These results show that normal follicular development can be induced by physiological concentrations of FSH alone in the absence of pulsatile LH release. The addition of high-amplitude LH pulses antagonized this stimulatory effect of FSH on follicle growth in the ewe.

Journal of Endocrinology (1990) 127, 273–283

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K. Kato, M. R. Sairam and K. Ramasharma

The acute effects of pooled porcine follicular fluid (PFF), before and after various methods of processing to eliminate steroids, were studied on the luteinizing hormone releasing hormone (LH-RH)-induced release of FSH and LH by whole pituitary glands, from 34-day-old mice, incubated in vitro for 3–4 h. Charcoal treatment of PFF eliminated the steroids and reduced the inhibitory potency on gonadotrophin secretion. On the other hand, dialysis or ultrafiltration (mol. wt > 10 000) did not reduce the inhibitory activity on gonadotrophin secretion.

Of the three steroids tested, only oestradiol at a concentration of 10−10 mol/l inhibited FSH and LH secretion in vitro. This inhibitory effect was counteracted by the inclusion of the oestrogen antagonist tamoxifen in the incubation medium. The presence of tamoxifen did not decrease the suppression of FSH and LH induced by PFF, suggesting that the inhibition observed under the conditions of incubation was not due to oestrogen. Preincubation of mouse pituitary tissue for 1 h with PFF reduced the subsequent release of bioactive FSH and LH induced by LH-RH. The inhibitory effect of PFF was rapid and sustained. The continuous presence of PFF throughout the incubation period was not necessary for manifestations of the inhibitory effects on gonadotrophin release. The suppression of gonadotrophin secretion was related to the dose of PFF with the curve showing a biphasic pattern. The degree of FSH suppression was uniformly greater than that of LH, showing the preferential nature of the inhibitory effect of PFF. At high doses of PFF, the degree of FSH suppression was decreased significantly. This effect on LH release was less pronounced.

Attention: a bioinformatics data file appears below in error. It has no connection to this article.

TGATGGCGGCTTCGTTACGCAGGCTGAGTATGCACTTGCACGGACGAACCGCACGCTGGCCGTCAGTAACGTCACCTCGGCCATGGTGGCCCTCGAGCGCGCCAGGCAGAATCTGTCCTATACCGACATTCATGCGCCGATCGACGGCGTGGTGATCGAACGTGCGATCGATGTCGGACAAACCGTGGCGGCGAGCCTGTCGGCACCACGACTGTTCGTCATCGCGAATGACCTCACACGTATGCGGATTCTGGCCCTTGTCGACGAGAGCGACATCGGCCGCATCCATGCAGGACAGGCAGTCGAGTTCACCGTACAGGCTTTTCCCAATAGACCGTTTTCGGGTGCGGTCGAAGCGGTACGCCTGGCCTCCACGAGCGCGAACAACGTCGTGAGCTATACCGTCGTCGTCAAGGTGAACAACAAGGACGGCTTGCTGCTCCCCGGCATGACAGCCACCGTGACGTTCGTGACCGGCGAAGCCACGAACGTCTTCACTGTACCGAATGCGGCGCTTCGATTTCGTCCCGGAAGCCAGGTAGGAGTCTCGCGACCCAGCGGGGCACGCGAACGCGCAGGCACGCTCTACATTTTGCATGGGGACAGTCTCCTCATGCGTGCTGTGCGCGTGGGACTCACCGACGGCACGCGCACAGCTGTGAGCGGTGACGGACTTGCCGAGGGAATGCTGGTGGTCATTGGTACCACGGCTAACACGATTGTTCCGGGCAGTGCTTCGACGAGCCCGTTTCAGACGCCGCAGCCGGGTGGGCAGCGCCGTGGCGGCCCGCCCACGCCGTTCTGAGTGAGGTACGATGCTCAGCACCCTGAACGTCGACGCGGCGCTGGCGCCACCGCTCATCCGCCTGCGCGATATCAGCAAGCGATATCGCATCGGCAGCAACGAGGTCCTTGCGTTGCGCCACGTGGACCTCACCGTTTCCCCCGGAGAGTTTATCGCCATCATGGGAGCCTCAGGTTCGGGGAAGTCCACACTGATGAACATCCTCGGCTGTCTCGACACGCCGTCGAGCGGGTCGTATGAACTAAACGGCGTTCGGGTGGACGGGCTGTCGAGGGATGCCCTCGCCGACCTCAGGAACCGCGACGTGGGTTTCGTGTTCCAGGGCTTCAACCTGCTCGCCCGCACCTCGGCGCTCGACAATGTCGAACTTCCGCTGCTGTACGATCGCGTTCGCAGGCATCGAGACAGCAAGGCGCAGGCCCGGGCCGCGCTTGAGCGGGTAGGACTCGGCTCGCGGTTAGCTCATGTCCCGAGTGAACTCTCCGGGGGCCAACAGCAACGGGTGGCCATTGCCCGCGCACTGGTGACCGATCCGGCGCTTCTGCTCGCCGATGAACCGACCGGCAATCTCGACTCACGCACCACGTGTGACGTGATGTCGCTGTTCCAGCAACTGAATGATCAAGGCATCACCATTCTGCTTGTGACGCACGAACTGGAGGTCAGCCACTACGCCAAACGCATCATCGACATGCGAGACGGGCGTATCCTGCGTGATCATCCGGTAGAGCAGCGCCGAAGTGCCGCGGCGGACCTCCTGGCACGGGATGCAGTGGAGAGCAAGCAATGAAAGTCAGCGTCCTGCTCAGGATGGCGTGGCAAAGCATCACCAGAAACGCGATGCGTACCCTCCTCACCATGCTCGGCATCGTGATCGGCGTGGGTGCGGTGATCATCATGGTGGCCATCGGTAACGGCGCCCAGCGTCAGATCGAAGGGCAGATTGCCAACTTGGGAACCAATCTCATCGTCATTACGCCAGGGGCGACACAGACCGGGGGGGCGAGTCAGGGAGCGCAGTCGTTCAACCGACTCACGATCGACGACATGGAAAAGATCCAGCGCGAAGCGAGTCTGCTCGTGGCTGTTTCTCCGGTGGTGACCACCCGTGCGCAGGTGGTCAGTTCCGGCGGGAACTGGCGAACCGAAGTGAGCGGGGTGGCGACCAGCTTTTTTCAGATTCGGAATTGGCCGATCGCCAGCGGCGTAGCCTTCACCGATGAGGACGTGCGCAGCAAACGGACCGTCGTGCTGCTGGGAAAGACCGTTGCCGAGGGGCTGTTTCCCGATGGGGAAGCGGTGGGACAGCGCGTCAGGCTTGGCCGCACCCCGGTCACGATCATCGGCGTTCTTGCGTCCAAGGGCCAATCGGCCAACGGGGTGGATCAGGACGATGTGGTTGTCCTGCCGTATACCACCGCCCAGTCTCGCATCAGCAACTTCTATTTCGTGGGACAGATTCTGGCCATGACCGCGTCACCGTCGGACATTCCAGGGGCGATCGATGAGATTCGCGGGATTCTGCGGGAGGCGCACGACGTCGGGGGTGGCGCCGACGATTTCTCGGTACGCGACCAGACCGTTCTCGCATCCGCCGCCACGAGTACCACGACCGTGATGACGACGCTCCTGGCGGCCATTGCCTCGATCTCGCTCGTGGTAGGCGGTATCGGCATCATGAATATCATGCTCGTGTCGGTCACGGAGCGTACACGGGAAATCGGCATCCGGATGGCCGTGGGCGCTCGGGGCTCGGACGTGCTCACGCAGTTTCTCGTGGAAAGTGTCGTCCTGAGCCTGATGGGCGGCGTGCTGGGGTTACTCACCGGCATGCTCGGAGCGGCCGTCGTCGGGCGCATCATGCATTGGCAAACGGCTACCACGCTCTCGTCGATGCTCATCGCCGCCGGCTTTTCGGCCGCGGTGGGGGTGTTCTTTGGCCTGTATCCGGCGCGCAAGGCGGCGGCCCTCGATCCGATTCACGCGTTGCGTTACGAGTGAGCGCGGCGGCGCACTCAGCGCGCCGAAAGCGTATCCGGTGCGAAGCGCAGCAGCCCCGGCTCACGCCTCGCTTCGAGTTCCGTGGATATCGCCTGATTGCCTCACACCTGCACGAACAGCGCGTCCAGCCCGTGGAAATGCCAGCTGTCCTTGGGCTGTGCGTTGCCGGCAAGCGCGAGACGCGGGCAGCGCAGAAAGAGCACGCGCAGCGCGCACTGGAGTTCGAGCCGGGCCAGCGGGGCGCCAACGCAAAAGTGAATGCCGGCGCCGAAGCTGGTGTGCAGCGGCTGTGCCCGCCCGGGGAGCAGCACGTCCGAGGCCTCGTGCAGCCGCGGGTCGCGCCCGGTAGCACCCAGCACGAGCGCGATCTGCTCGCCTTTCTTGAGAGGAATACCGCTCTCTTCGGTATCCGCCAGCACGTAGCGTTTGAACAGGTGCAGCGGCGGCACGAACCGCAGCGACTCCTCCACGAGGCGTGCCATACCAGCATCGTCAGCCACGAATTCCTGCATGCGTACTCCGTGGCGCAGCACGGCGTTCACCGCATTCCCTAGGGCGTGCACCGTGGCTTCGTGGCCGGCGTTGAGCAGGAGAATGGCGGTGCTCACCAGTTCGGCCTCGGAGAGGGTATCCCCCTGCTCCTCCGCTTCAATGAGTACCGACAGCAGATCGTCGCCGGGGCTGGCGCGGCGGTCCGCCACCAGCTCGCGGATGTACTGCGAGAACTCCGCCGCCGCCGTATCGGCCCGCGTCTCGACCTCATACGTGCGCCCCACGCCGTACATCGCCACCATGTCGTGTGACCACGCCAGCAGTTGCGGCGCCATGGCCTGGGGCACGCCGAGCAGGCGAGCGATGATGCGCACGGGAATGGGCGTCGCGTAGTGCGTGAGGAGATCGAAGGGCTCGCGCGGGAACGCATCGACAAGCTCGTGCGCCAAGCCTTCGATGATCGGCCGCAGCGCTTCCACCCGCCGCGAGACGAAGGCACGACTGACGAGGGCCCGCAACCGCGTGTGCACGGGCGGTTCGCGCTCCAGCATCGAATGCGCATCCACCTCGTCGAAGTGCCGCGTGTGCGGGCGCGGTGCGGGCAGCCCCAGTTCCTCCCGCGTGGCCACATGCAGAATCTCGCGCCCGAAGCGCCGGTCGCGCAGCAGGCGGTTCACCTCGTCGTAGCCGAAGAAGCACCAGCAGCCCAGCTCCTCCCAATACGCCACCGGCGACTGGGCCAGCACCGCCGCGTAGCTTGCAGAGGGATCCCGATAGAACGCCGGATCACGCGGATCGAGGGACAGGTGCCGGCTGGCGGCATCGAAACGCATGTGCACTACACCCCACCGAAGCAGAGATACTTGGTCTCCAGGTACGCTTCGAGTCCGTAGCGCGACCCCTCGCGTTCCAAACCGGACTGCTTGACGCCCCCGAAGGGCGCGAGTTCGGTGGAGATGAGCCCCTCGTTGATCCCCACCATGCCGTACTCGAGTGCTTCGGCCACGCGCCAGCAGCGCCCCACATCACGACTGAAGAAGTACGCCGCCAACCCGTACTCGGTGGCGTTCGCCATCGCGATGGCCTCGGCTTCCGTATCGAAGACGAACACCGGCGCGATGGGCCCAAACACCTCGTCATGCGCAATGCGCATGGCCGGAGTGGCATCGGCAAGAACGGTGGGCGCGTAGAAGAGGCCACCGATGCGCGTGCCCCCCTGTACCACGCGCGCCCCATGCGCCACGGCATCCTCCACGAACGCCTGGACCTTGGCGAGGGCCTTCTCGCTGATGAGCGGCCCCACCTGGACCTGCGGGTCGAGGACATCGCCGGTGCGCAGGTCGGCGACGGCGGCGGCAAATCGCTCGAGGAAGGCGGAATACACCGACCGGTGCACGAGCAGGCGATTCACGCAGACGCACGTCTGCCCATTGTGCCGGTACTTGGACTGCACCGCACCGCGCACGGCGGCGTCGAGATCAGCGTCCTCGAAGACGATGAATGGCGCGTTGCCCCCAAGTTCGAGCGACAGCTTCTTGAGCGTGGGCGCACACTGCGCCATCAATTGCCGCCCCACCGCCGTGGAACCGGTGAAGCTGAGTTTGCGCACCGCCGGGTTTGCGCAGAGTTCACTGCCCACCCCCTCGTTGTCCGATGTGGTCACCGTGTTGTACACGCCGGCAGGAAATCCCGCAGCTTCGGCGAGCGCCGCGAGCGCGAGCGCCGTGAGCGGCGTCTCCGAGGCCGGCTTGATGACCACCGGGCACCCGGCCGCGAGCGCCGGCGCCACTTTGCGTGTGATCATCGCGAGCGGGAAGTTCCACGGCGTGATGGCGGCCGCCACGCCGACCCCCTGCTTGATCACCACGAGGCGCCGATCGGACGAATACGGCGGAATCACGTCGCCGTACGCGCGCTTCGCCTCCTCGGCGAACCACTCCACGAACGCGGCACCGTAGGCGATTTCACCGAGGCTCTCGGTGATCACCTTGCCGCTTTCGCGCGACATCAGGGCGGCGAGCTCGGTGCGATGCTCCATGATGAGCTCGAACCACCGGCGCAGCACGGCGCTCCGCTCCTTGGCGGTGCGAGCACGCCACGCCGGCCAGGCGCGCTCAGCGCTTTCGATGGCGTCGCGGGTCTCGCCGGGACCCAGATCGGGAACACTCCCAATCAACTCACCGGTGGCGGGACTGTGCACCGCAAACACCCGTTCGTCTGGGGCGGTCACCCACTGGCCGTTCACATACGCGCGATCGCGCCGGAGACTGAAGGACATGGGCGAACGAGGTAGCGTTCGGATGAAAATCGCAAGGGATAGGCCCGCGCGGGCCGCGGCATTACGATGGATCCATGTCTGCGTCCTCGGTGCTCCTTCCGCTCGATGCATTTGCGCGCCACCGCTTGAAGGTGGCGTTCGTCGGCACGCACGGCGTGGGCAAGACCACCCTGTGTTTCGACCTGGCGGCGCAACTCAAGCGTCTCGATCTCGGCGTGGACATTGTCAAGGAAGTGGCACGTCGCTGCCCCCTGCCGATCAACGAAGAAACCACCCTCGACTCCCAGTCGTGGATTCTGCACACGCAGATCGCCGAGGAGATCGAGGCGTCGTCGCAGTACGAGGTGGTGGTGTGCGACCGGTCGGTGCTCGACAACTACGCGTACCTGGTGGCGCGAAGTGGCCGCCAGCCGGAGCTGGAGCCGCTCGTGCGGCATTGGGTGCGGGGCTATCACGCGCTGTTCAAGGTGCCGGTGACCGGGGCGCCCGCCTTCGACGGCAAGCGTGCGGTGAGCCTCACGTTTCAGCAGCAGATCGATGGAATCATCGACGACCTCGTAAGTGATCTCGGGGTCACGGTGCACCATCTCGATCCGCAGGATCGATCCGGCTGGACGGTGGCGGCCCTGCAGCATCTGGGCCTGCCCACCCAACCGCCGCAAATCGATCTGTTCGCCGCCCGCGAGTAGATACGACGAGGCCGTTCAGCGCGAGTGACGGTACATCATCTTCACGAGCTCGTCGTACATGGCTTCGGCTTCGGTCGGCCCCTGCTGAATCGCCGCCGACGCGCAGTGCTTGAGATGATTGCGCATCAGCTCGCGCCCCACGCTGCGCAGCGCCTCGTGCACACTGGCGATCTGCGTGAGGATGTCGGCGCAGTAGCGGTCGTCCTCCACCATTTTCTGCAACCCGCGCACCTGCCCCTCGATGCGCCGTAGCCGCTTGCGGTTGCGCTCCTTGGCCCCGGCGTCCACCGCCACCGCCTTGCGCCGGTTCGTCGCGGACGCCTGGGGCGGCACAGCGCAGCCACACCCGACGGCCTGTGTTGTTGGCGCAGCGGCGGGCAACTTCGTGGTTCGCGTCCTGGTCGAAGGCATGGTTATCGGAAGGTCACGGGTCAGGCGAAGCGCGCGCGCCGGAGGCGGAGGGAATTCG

The inhibition caused by PFF in the in-vitro incubation procedure was not due to destruction of LH-RH or the released gonadotrophins.

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G. A. Schuiling, N. Pols-Valkhof, H. Moes and T. R. Koiter


Suppression of gonadotrophin secretion during prolonged treatment with a high dose of LHRH was studied. Long-term ovariectomized rats were infused for 6 days with various doses of LHRH (25, 50, 100, 250 or 500 ng/h) with or without simultaneous treatment with oestradiol benzoate (OB; 3 μg/s.c. injection); a further group was treated with OB only. The effects of these treatments were studied on plasma concentrations of LH and FSH, the pituitary content of LH and FSH and on LH and FSH secretion in vitro (perifusion) in the unstimulated state and following maximal LHRH stimulation (1 μg LHRH/ml perifusion medium).